What is a Circular Merger
A circular merger is a transaction to combine companies that operate within the same general market, but offer a different product mix. A company engages in a circular merger to offer a greater range of products or services within their market. Companies also pursue circular mergers to share common distribution and research facilities and promoting market enlargement. The acquiring company benefits by economies of resource sharing and diversification.
A circular merger is one of the three types of mergers. The other two types are vertical, a merger between two companies that operate at separate stages of the production process for a specific finished product, and horizontal mergers. Horizontal mergers are mergers or business consolidations between firms operating in the same space, as competition tends to be higher and as a result, the synergies and potential gains in market share are much greater for merging firms.
BREAKING DOWN Circular Merger
A circular merger can be risky if the acquiring company does not have specific expertise within the targeted market segment. Sometimes, expanding offerings too far from the company's expertise can lead to greater inefficiency, rather than the economies of scale that are often hoped for. However, the acquiring company can benefit from economies of scale and the sharing of distribution channels.
Example of a Circular Merger
An example of a circular merger is the joint venture formed in 2017 between McLeod Russel, one of the world’s largest tea plantation companies, with Eveready Industries India Ltd, a battery and flashlight manufacturer. Both McLeod Russel Eveready belong to the Williamson Magor Group, controlled by the Khaitan family. The two companies formed a 50-50 joint venture to boost Eveready’s retail packet tea business, which includes a few brands. Eveready had concluded that its tea brands were suffering from neglect because of the company's main focus was on its battery and flashlight products. McLeod Russel has been a pure plantation company and was interested in entering the retail tea business.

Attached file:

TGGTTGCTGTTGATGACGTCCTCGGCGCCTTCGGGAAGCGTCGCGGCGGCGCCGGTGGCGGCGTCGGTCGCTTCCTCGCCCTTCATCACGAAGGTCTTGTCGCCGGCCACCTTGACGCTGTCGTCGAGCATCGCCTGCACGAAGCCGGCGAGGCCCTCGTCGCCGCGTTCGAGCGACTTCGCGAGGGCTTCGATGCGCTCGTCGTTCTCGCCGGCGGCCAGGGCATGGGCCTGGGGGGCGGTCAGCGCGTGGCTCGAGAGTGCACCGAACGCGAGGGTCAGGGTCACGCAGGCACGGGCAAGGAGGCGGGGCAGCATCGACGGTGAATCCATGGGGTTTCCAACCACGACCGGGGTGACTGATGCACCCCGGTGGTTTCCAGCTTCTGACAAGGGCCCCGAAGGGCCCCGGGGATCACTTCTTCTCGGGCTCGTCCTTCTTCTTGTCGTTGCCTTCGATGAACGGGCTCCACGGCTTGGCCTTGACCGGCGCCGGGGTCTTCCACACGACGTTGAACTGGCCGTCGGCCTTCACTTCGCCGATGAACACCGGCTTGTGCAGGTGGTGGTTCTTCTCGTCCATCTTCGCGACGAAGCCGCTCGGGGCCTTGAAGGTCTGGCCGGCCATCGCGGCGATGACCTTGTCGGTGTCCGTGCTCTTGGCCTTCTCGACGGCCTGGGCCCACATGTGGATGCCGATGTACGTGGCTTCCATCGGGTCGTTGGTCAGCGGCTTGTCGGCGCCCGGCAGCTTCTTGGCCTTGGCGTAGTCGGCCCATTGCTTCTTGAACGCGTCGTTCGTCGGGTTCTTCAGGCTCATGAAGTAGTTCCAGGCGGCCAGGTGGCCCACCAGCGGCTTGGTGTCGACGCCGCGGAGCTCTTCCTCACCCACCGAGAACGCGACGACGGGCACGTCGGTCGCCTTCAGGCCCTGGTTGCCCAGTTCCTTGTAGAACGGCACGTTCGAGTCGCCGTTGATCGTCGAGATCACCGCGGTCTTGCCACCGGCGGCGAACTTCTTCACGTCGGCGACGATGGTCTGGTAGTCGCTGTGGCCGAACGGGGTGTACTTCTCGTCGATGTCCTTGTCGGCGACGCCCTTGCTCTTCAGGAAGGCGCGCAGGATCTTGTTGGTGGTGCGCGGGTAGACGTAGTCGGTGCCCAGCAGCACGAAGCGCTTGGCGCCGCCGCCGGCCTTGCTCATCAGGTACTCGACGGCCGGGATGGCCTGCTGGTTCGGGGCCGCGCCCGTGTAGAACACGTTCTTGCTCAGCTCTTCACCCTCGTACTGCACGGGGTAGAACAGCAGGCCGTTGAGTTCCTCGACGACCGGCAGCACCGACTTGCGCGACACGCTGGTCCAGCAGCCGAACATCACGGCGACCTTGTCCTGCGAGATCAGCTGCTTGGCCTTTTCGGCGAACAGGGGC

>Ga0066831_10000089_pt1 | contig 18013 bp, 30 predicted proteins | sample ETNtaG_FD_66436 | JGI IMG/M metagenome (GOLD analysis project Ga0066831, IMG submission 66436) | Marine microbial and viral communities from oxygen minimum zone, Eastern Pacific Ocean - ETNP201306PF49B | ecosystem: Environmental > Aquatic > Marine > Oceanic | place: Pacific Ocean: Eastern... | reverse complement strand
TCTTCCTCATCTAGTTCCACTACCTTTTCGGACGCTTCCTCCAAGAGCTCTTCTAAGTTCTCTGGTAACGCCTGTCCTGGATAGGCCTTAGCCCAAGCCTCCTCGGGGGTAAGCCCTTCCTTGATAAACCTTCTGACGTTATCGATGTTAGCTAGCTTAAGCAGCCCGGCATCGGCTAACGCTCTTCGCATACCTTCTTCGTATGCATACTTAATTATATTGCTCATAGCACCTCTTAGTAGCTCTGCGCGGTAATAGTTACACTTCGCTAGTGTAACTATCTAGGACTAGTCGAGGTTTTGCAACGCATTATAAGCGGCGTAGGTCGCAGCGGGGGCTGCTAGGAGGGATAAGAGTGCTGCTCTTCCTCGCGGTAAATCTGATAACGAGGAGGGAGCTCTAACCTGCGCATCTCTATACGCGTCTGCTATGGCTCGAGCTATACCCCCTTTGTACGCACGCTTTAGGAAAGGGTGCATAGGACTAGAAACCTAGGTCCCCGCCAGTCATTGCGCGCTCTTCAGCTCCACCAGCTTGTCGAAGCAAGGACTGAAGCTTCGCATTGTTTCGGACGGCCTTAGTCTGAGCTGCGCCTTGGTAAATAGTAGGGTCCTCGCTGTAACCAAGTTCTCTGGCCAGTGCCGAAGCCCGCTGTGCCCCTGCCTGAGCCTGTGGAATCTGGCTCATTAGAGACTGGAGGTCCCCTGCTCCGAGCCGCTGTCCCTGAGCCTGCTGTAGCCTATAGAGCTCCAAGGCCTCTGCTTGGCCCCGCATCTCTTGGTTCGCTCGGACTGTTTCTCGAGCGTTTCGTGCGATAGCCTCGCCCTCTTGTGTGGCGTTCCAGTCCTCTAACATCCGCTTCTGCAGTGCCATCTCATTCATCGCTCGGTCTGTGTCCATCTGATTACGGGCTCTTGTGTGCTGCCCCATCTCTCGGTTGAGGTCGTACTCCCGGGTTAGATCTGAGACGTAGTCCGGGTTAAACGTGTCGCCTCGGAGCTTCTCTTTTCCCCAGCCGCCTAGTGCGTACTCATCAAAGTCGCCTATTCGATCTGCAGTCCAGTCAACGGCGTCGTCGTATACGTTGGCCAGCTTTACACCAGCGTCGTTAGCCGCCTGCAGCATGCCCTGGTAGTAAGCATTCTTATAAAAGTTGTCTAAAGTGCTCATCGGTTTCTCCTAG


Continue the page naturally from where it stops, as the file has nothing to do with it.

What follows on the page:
The companies hoped that this arrangement would help develop the group’s packet tea business with the two firms combining Eveready's marketing and distribution know-how with McLeod Russel's tea plantation knowledge. Executives at Eveready stated in a press release that its packet tea business “was not receiving adequate attention and focus due to the company’s other priorities.” The packet tea market in India is estimated at Rs10,000 crore, or $1.5 billion, according to Eveready.